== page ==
Speedy and Alex bring our beagle, Penny, to the vet for her regular check-ups and scheduled shots. When they get home, the news is often the same. First, the people at the vet clinic exclaim at how beautiful her coat is. Second, Penny is overweight.
Of course, her coat is beautiful. We take care of her well. But the overweight issue? When she first started showing signs of being overweight, she was still growing and we figured that by the time she reached her full size, the weight gain would stop and that was that.
Well, Penny has gained her full size, the weight gain has stopped but she still hasn’t shed off the extra six pounds or so. We tried to figure out how she got overweight in the first place. We feed her only the recommended amount of dog food. She doesn’t lack physical activity either. She roams the house freely and the garden with supervision (because she keeps eating the plants and other things that aren’t meant to be eaten). She loves dissing the cats and chasing them around. She’s taken on walks around the village unless it’s raining. We backtracked, and…
High Sugar Dog Food and Treats
When Penny was only a few months old, Alex left for a nine-month tour around the country (she was technical director of a show that was brought to different regions). Because she was going to miss the dog terribly, she bought her a large jar of dog treats. While she was gone, Speedy played with Penny and tried to teach her basic things like “catch” and “fetch” using the dog treats that Alex bought. Alex came home between the legs of the tour and was amazed at the rate that the puppy was growing.
At the time, we thought it was cute and we attributed the rapid weight gain to Penny’s healthy appetite. It wasn’t until someone (I forget now if it was Sam or Alex) checked the label of the dog treats and discovered the high sugar content. We stopped buying dog treats after that. And Sam insisted that we switch to another brand of dog food.
Health Issues Resulting from Being Overweight
Just like humans, dogs can develop health issues like high blood pressure, heart problems and diabetes if the diet is all wrong.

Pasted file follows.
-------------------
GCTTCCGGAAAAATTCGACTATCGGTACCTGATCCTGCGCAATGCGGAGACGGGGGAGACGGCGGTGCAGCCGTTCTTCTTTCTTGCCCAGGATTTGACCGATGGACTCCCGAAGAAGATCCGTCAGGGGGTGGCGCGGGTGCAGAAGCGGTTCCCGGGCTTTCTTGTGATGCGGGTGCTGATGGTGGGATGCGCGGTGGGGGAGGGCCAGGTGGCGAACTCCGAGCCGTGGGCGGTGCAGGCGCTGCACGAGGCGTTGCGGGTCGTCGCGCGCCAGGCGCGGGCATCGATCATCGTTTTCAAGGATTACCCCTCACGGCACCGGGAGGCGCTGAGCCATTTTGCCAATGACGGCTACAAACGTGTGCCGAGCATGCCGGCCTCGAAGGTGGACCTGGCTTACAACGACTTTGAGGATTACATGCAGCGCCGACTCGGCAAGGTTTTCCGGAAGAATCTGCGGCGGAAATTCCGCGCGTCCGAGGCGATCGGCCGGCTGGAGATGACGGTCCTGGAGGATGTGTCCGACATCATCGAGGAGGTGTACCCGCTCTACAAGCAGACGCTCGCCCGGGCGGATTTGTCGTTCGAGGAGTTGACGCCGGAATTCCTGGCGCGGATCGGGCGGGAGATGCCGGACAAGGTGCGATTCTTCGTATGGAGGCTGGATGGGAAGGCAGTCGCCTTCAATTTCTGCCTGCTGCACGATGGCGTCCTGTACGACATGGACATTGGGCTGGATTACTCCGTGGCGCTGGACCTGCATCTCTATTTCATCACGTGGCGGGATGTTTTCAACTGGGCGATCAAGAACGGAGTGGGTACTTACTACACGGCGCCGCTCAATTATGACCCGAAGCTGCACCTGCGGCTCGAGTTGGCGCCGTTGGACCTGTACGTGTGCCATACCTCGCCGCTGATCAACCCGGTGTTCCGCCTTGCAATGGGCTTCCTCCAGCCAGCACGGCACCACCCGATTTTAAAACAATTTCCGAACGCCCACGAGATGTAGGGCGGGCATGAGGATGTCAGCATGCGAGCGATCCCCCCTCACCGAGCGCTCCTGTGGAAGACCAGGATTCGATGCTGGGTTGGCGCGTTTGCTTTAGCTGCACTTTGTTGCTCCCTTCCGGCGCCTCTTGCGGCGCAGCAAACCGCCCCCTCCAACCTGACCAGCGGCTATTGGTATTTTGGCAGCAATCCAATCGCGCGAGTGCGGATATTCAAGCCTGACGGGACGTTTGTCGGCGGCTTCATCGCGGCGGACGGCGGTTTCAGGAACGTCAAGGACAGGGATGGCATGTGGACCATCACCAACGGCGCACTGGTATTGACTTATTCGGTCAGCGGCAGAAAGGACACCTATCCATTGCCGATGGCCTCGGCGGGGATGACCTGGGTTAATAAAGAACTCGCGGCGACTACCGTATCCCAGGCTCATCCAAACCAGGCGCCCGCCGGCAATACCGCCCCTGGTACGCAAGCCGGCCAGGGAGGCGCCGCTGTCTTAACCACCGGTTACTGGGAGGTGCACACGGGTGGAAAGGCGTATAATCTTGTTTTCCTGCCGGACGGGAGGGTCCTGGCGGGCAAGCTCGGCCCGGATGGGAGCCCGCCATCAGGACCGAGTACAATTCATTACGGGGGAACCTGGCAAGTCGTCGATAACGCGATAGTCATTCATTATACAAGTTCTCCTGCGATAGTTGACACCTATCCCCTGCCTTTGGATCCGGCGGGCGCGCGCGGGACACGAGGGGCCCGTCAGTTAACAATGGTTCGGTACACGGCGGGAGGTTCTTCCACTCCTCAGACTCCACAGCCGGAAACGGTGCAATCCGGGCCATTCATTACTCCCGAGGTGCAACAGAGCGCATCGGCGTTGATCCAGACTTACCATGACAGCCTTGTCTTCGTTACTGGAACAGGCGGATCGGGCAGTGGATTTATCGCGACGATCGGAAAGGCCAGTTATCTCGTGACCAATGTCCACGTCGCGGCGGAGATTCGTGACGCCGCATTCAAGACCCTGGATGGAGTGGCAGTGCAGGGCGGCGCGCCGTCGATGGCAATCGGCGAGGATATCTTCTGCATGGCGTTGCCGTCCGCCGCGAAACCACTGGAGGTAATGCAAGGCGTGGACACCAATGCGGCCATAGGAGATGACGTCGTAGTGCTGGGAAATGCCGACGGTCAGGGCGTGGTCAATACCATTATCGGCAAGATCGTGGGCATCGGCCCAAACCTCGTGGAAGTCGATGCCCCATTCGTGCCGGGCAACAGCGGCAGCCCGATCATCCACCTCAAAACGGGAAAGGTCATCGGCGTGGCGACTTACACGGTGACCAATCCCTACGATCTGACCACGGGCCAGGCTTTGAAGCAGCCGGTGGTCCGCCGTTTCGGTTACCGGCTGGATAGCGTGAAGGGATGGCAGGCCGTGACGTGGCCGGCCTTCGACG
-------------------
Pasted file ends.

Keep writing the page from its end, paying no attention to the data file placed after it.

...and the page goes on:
While it is difficult to accurately gauge the exact nutritional value of commercial dog food (they all say they’re the best for your dog), you can assess how good a particular brand is by observing how it affects your dog’s weight, moods and preponderance toward laziness or hyperactivity. “High protein” doesn’t necessarily mean it is “low sugar”.
What you want is the dog food that provides the correct nutritional balance for your dog. If you don’t like how your dog looks or behaves after being fed a particular brand of dog food for a week or so, consider switching brands.
If, after trying several brands, you’re still not satisfied, ask your vet for suggestions. We supplement Penny’s commercial dog food intake with raw fruits and vegetables. No more commercial dog treats though.
Overweight Dogs and Pregnancy
When Penny first started going overweight, the vet said it wasn’t advisable to allow Penny get pregnant if she were overweight because the strain on her body would be tremendous. Speedy is adamantly against breeding the dog but Alex is toying with the idea. Penny just turned two years old a month ago and there’s no hurry to make a decision.
Meanwhile, we’re still watching her weight. It’s good that she’s not gaining any extra pounds anymore but it would be better if she can shed off the extra weight little by little.